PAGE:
I plan to use the information I’ve gathered to present a proposal to the Arizona State Legislature to allow our state department of education to organize a state standard for online education. I’ve come away from the conference believing that Arizona schools are going in too many different directions with our online educational endeavors. We need to have unity in what is being taught. We need to form an organization for online instructors so that we can have open forums with teachers/directors like myself. Many states already have such state organizations and provide much support for new and existing online programs. I would be honored to be a part of something like this for my state.
I am saddened I had to try to recreate the wheel for over a year. I’m even more concerned for all the schools that were not able to attend this conference. On the other hand, I cannot express how grateful I am to have attended this conference. I feel invigorated and empowered. I can and will accomplish my goals. And in thus doing so, my students will reap the many benefits of a better academic program.

NACOL Conference Summary 2008
October 27-28, 2008
Opening: Susan Patrick
Global learning. Going beyond the borders of the US. Innovation causes disruption and change. How do we scale delivery models for all students. Develop opportunities and options for students where they do not exist.
Innovating E-Learning for the Knowledge Society; global Challenges, Threats and Opportunities: Fabrizio Cardinali
World wide distribution of course content. EU is growing exponentially in online learning.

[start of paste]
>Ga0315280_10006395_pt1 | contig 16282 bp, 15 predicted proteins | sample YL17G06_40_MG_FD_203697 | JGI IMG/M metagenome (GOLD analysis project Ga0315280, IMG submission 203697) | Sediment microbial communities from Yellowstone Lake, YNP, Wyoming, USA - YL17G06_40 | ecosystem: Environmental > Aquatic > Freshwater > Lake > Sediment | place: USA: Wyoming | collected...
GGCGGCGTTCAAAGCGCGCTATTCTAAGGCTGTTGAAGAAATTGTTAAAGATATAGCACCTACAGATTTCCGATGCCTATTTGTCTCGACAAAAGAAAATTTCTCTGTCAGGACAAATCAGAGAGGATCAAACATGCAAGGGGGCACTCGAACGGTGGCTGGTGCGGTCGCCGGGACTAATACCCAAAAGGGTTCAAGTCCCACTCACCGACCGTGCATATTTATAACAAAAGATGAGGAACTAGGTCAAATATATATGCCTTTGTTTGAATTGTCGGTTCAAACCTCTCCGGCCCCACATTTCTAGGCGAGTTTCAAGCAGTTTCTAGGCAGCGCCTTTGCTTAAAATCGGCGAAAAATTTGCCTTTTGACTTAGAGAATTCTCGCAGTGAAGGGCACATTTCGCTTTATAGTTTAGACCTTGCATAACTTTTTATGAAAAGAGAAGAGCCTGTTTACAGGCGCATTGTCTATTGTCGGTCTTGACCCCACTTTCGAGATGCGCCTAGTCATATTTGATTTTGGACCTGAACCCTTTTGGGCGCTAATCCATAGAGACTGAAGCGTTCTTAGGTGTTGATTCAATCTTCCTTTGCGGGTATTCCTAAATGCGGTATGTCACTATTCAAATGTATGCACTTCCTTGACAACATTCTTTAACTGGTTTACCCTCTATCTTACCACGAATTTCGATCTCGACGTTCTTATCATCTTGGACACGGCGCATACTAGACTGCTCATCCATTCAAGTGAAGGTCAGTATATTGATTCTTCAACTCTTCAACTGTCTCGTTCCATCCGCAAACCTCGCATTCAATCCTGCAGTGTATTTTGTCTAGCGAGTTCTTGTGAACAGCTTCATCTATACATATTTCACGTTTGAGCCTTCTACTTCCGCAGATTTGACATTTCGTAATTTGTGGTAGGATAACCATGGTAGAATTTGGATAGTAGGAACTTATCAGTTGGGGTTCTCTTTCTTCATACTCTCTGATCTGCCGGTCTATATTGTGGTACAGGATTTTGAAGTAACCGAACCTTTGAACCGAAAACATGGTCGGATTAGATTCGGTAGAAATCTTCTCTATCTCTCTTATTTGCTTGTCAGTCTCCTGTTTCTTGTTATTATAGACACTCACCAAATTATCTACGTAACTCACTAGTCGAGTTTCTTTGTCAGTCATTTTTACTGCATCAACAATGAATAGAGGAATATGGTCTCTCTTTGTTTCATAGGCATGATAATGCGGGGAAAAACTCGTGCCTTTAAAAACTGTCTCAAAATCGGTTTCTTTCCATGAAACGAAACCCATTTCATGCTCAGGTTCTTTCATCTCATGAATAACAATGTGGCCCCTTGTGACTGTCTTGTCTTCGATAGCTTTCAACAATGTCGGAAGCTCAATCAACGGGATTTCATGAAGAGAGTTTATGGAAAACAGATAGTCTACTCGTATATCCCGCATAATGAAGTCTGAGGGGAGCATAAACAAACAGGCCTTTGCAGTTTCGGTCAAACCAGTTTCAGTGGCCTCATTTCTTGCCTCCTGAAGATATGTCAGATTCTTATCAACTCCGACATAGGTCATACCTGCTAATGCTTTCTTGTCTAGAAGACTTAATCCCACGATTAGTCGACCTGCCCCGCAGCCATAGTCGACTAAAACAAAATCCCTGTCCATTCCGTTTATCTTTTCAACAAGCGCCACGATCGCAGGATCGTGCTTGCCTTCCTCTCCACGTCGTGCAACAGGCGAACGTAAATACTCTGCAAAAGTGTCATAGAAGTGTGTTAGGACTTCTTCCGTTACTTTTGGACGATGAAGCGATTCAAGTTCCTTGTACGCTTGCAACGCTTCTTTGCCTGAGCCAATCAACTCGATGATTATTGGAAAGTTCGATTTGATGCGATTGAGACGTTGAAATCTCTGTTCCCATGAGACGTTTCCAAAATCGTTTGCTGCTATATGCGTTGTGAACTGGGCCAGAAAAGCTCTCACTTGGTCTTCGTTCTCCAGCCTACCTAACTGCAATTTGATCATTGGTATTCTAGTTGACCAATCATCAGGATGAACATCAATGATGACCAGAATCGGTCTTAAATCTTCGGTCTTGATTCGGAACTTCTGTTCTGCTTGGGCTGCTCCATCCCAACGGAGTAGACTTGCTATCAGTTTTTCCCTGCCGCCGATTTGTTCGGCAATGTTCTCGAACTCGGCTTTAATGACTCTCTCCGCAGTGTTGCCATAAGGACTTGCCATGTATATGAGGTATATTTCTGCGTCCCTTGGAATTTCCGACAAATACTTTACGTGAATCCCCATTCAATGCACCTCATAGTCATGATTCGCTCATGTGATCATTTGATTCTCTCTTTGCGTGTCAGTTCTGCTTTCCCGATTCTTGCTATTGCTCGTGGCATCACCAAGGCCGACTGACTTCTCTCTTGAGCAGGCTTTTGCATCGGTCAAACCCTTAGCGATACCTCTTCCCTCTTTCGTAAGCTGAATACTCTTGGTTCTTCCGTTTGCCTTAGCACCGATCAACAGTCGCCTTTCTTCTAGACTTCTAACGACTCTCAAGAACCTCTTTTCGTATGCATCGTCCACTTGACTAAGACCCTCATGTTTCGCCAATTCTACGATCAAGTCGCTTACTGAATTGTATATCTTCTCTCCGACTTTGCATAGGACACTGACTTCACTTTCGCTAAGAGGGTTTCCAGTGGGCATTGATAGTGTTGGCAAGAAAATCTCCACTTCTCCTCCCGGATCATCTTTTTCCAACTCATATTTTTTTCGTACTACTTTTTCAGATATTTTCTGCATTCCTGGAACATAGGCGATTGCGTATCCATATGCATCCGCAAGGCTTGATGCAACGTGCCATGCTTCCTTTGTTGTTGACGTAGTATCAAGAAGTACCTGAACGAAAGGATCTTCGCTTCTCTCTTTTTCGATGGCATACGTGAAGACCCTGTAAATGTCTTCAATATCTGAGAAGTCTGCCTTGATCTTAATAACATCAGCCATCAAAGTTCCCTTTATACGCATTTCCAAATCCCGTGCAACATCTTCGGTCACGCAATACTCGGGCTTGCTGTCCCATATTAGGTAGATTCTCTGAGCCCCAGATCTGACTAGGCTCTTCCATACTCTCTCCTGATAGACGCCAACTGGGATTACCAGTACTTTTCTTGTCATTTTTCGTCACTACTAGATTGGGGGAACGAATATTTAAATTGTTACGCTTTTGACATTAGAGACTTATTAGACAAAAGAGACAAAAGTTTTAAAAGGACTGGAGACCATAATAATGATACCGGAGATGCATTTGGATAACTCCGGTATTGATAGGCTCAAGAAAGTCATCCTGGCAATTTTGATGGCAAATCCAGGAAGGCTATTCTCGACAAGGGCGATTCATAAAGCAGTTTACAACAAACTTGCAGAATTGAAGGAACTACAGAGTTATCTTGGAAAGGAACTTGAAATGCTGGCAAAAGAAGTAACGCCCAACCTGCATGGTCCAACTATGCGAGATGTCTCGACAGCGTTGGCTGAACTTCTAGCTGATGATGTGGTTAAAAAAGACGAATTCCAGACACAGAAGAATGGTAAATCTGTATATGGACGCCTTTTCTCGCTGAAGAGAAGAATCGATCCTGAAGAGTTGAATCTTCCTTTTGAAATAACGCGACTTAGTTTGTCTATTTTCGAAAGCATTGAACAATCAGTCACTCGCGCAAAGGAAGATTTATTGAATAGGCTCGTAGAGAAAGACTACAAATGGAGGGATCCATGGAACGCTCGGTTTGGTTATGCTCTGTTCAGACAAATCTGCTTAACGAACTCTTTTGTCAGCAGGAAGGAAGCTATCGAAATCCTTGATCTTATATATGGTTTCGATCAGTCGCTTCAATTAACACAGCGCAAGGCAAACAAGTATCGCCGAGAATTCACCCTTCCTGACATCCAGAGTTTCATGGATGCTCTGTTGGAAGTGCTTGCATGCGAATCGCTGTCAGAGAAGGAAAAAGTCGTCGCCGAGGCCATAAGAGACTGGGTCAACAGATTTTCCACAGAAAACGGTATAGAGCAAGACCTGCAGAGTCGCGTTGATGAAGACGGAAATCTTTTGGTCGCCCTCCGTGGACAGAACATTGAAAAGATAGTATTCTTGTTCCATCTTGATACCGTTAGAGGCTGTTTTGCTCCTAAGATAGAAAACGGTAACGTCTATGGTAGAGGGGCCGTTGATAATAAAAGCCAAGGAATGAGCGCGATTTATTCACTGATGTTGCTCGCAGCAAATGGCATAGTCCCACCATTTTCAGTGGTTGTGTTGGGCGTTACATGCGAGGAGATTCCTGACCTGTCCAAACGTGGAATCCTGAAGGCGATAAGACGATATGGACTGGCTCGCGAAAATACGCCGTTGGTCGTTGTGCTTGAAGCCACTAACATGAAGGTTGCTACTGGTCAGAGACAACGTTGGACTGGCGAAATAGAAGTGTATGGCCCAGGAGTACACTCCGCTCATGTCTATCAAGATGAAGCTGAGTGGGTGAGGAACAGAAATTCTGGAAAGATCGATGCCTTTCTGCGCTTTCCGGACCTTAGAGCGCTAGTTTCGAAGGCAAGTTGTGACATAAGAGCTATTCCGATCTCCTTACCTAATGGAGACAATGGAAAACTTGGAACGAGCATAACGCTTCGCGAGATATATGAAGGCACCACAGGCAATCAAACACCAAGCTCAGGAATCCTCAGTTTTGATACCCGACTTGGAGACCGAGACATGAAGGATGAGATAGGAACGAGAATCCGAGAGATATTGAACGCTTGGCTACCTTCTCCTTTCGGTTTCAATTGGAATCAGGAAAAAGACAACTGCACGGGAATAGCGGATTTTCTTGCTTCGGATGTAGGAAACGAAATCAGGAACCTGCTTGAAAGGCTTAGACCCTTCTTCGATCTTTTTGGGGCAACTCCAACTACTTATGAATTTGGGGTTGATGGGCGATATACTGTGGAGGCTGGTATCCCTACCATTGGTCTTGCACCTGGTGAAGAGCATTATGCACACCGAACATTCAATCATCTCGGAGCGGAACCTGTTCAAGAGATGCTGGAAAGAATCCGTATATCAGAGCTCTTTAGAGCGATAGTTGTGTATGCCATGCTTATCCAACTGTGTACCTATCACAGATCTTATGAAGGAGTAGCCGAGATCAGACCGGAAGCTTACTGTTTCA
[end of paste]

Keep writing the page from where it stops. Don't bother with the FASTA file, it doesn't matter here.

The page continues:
A “Just in Time” Professional Development Model: Connie Radtke, Joan Pebbles, Kelly Pochap & Greg Mahaffey
Wisconsin eschool network. Developed out of the need for a economically effective way to address professional development model that was time effective and cost efficient.
Used google docs to work on docs simultaneously. LMS moodle ability to collaborate over a distance. Electora

Idea! Week 0 week zero Name for Tech Week

Online Facilitation 3 graduate Credit Hours
Preparing for the course
Awareness Building a Foundation
Awareness Need for Change
Facilitation Getting Started
Facilitation- Meeting the Students
Supervising and Evaluating Online Teachers
Mentoring a new on-line teachers
Best Practices in Teaching Online Mathematics: Matthew Waymack
Best blends synchronous and asynchronous tools They use Elluminate

Asynchronous Tools

Daily work check for accuracy and effort
Weekly problems
Submitted through the drop box
Checks for effort comment on student work meaningful feedback
Scanned or submitted in rtf format

Students come in for final exams